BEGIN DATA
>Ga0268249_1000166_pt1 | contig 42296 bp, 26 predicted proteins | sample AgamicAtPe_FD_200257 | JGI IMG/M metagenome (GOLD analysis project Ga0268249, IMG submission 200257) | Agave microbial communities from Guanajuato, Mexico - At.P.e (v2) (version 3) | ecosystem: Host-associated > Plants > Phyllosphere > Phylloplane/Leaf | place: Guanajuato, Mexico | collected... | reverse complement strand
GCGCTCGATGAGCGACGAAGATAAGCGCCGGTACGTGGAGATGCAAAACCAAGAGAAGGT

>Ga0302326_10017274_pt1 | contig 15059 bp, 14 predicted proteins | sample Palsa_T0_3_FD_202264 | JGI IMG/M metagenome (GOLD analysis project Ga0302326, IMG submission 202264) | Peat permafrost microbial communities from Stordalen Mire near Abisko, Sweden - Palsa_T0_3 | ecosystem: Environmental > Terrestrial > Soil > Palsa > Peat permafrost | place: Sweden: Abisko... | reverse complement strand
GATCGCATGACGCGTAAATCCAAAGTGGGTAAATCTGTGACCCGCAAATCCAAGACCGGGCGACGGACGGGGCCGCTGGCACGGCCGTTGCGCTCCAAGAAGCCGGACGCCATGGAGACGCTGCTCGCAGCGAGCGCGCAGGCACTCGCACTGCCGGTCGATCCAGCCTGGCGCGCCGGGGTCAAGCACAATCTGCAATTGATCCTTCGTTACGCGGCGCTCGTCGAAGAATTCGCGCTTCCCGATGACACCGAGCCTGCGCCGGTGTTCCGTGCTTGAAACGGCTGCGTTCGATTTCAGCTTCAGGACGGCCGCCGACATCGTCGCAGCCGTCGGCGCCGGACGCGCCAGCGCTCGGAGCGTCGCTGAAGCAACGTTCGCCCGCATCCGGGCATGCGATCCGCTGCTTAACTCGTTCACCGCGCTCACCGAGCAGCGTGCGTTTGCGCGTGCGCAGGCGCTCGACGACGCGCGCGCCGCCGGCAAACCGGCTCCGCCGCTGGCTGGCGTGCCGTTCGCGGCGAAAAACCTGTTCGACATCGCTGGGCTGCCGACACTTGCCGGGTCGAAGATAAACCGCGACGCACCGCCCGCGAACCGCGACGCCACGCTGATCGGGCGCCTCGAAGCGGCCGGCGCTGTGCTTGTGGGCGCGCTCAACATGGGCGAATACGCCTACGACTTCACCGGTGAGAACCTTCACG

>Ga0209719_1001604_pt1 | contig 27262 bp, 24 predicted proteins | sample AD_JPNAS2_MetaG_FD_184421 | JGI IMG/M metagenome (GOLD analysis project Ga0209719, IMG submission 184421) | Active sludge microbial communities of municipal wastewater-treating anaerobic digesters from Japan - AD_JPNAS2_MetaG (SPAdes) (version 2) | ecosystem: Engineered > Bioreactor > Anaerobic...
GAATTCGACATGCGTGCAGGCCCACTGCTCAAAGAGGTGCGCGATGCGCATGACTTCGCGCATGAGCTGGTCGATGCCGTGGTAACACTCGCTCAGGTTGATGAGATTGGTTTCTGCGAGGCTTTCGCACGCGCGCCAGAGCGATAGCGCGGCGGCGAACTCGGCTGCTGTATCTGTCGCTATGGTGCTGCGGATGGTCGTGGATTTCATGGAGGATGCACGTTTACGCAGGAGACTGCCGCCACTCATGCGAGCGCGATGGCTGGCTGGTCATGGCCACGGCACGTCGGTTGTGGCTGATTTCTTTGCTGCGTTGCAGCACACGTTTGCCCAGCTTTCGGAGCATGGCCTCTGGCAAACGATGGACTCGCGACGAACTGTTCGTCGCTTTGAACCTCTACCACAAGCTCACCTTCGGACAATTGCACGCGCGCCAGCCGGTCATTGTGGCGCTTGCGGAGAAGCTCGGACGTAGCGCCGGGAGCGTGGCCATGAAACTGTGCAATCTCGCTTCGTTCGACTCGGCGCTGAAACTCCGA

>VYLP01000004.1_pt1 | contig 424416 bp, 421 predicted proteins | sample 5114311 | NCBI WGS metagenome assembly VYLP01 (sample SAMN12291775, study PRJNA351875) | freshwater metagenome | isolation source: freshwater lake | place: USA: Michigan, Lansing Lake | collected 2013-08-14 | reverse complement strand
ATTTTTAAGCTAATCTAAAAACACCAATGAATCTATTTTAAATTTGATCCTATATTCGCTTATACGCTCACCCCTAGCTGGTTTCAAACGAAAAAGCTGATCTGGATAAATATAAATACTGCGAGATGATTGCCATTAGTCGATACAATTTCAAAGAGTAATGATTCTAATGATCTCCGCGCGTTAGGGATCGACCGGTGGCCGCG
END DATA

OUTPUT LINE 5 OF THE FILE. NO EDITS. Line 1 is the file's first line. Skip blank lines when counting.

>Ga0209719_1001604_pt1 | contig 27262 bp, 24 predicted proteins | sample AD_JPNAS2_MetaG_FD_184421 | JGI IMG/M metagenome (GOLD analysis project Ga0209719, IMG submission 184421) | Active sludge microbial communities of municipal wastewater-treating anaerobic digesters from Japan - AD_JPNAS2_MetaG (SPAdes) (version 2) | ecosystem: Engineered > Bioreactor > Anaerobic...